Often referred to by fans as “overlooked” and “underrated”, Baines really is neither. He never hit 30 home runs in a season and, in fact, only cracked the top 10 in slugging percentage once in his career. And despite solid career numbers in hits (2,866) and RBI (1,628), Baines finished among the single-season top ten in both categories just once and twice, respectively.

Several of Baines’ stats were padded by the offensive talent that surrounded him once he was traded from the White Sox in 1989. Arguably, he can only lay claim to just two great seasons (1984 and 1995) in an otherwise solid, but unspectacular career. Verdict: Out, and it’s not as close as people think.

Albert Belle: One of the most despised players in recent memory, Belle’s career was cut short due to a degenerative hip condition. And that was a shame, because Belle was one of the game’s best hitters and was on his way to removing all doubt about his HOF credentials.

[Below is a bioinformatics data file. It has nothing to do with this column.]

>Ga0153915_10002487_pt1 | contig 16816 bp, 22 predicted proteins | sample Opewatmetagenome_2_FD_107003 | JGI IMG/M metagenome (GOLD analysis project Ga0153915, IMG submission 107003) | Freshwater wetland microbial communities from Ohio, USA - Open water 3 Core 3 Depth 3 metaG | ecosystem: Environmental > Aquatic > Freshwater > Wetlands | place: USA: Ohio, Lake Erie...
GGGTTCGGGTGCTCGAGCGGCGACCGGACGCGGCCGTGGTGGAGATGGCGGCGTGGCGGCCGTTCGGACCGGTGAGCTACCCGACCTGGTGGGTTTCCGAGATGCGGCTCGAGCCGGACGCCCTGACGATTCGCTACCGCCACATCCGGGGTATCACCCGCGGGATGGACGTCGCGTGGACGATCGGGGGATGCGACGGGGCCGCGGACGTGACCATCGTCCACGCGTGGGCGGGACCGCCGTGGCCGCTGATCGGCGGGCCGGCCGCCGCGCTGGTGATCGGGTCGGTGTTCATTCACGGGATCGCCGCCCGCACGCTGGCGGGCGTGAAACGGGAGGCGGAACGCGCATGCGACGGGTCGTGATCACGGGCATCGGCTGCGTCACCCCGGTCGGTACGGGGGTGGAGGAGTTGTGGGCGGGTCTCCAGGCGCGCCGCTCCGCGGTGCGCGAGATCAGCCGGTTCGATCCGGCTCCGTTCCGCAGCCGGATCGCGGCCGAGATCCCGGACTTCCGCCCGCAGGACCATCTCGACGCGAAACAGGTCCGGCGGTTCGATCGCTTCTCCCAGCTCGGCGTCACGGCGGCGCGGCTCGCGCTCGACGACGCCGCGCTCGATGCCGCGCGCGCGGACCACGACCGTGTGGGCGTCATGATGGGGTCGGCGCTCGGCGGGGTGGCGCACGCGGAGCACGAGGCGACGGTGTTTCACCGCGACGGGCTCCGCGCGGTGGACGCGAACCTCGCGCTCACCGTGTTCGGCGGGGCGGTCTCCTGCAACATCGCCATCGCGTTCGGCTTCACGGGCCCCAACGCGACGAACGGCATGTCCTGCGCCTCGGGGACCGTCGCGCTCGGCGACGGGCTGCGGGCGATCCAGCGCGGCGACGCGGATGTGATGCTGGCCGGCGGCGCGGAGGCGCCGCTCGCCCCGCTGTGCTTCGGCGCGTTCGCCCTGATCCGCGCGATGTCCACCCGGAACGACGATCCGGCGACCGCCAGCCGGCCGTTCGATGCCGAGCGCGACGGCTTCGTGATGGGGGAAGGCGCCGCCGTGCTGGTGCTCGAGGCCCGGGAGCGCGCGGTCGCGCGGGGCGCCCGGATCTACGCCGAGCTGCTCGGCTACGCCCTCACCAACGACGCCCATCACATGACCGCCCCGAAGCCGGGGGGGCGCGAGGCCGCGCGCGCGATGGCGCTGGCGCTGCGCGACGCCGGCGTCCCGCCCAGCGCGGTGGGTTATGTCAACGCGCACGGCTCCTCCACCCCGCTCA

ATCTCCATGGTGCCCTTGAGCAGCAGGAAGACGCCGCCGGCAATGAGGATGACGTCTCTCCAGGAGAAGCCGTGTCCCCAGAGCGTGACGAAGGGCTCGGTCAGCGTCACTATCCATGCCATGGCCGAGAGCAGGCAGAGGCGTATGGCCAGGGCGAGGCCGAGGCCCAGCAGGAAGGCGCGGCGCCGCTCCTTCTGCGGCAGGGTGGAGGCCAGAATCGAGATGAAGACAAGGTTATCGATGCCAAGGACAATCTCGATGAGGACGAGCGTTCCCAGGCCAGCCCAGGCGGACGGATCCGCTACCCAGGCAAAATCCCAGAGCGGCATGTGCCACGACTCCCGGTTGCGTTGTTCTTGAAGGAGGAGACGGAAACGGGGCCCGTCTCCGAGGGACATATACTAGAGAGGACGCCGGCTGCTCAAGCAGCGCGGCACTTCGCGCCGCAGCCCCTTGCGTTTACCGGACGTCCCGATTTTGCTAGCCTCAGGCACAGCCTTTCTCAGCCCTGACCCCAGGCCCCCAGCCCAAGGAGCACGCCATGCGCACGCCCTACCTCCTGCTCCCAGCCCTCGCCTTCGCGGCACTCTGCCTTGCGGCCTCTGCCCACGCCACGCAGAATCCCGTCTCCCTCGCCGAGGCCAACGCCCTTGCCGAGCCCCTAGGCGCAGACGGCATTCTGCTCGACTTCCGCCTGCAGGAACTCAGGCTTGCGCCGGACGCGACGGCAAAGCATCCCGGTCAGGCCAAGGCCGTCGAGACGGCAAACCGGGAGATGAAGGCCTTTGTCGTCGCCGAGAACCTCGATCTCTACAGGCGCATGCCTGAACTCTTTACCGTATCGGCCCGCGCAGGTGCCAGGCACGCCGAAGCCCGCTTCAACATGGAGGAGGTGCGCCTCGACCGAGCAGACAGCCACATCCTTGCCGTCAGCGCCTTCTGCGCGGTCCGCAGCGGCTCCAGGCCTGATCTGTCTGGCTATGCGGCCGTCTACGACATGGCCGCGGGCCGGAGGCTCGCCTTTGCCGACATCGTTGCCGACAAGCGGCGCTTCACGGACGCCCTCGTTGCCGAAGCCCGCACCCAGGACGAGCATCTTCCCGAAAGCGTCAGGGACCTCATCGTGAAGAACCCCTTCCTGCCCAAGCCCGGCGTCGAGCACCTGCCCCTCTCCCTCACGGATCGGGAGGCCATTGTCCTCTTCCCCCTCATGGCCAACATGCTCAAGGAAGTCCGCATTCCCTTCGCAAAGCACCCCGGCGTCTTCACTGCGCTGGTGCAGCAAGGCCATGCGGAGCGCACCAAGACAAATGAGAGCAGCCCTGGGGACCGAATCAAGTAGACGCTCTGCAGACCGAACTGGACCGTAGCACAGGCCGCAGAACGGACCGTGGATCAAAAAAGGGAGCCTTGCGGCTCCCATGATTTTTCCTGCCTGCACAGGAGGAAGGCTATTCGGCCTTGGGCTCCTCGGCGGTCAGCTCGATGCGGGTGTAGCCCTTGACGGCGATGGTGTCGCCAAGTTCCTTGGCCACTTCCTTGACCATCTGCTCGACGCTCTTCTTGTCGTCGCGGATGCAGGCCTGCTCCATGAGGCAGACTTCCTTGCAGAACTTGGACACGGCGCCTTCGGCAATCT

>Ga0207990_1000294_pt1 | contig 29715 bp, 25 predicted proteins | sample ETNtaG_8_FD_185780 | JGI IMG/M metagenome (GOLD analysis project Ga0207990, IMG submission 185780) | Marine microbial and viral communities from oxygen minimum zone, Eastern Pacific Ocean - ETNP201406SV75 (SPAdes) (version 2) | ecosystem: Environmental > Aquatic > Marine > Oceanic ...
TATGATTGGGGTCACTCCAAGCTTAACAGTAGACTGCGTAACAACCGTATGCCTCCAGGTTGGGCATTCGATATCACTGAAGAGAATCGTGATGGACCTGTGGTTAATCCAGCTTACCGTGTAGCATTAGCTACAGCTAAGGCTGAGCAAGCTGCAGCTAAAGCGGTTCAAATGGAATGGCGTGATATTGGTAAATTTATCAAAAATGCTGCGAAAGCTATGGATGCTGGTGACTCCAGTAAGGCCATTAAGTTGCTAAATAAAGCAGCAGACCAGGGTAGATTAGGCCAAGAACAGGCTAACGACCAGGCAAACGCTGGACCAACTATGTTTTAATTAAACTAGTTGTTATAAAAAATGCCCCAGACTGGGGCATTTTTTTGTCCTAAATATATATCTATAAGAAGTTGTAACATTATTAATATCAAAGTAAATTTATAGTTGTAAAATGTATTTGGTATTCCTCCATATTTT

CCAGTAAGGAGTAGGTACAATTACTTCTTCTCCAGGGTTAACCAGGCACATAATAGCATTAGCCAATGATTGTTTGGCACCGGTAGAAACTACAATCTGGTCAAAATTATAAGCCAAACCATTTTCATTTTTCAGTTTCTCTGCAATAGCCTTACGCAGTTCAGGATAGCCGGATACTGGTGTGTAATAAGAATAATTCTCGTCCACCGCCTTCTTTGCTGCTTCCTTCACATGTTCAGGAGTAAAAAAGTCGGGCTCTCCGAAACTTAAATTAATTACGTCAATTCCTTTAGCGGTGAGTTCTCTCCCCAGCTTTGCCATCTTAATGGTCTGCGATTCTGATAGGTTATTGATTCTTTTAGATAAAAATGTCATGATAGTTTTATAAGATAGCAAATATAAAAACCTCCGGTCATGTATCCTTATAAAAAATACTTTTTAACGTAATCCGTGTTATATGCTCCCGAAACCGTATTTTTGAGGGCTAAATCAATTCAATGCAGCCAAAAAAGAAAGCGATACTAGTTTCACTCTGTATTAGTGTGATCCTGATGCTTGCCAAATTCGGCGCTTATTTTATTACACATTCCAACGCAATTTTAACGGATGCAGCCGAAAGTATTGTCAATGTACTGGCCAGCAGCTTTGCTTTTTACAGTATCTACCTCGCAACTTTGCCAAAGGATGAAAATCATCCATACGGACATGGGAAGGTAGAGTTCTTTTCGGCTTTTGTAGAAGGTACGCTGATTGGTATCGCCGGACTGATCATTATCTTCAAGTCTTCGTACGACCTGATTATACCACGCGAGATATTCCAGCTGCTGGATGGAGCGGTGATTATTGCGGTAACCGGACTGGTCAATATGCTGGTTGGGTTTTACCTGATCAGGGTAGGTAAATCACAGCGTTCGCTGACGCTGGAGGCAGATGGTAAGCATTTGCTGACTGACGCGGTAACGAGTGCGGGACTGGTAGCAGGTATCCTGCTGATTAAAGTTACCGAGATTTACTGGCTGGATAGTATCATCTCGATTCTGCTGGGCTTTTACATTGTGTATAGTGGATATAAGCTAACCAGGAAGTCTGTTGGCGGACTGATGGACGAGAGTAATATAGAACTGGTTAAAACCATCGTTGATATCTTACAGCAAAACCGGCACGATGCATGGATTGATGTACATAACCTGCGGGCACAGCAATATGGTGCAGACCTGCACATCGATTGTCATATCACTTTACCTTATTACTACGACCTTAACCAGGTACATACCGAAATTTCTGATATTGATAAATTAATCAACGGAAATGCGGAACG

Can 12 seasons get you into Cooperstown? Hey, it worked for Kirby Puckett. Unfortunately, Belle wasn’t as lovable or cherubic (uh, pre-insane sexual deviant Kirby). On the other hand, Belle might’ve been a better hitter. His career OPS (OBP plus SLG) was .933, a few points higher than Hank Aaron. An eight-year stretch of 30+ HRs and 100+ RBI, including back-to-back seasons (1994-95) that featured SLGs of .714 and .690.

Belle will never be voted into the Hall by the Baseball Writers. These are the same people who gypped him out of the MVP award in 1995, in favor of “good guy” Mo Vaughn. But, does he deserve entry, anyway? He wasn’t a great fielder or basestealer, but neither one was really his forte, anyway. A tough, tough call. Verdict: Out”¦for some reason, his career just doesn’t seem as “complete” as Puckett’s

Craig Biggio: Does anyone still have his 1989 rookie cards that showed him playing catcher? Those are probably the only remaining shreds of evidence, since he’s spent the bulk of his career as the premier second baseman in the National League.

Often compared to his contemporary in the AL (mostly), Roberto Alomar, Biggio hasn’t been quite as good with the stick or the glove, but that’s not to take anything away from him. A career .373 OBP is a good place to start. He’s also just 4 SBs shy of joining the 200 HR/400 SB club. Biggio currently places 18th on the all-time doubles list. And, in an admittedly odd novelty, is a safe bet to break the all-time hit-by-pitch mark of 287.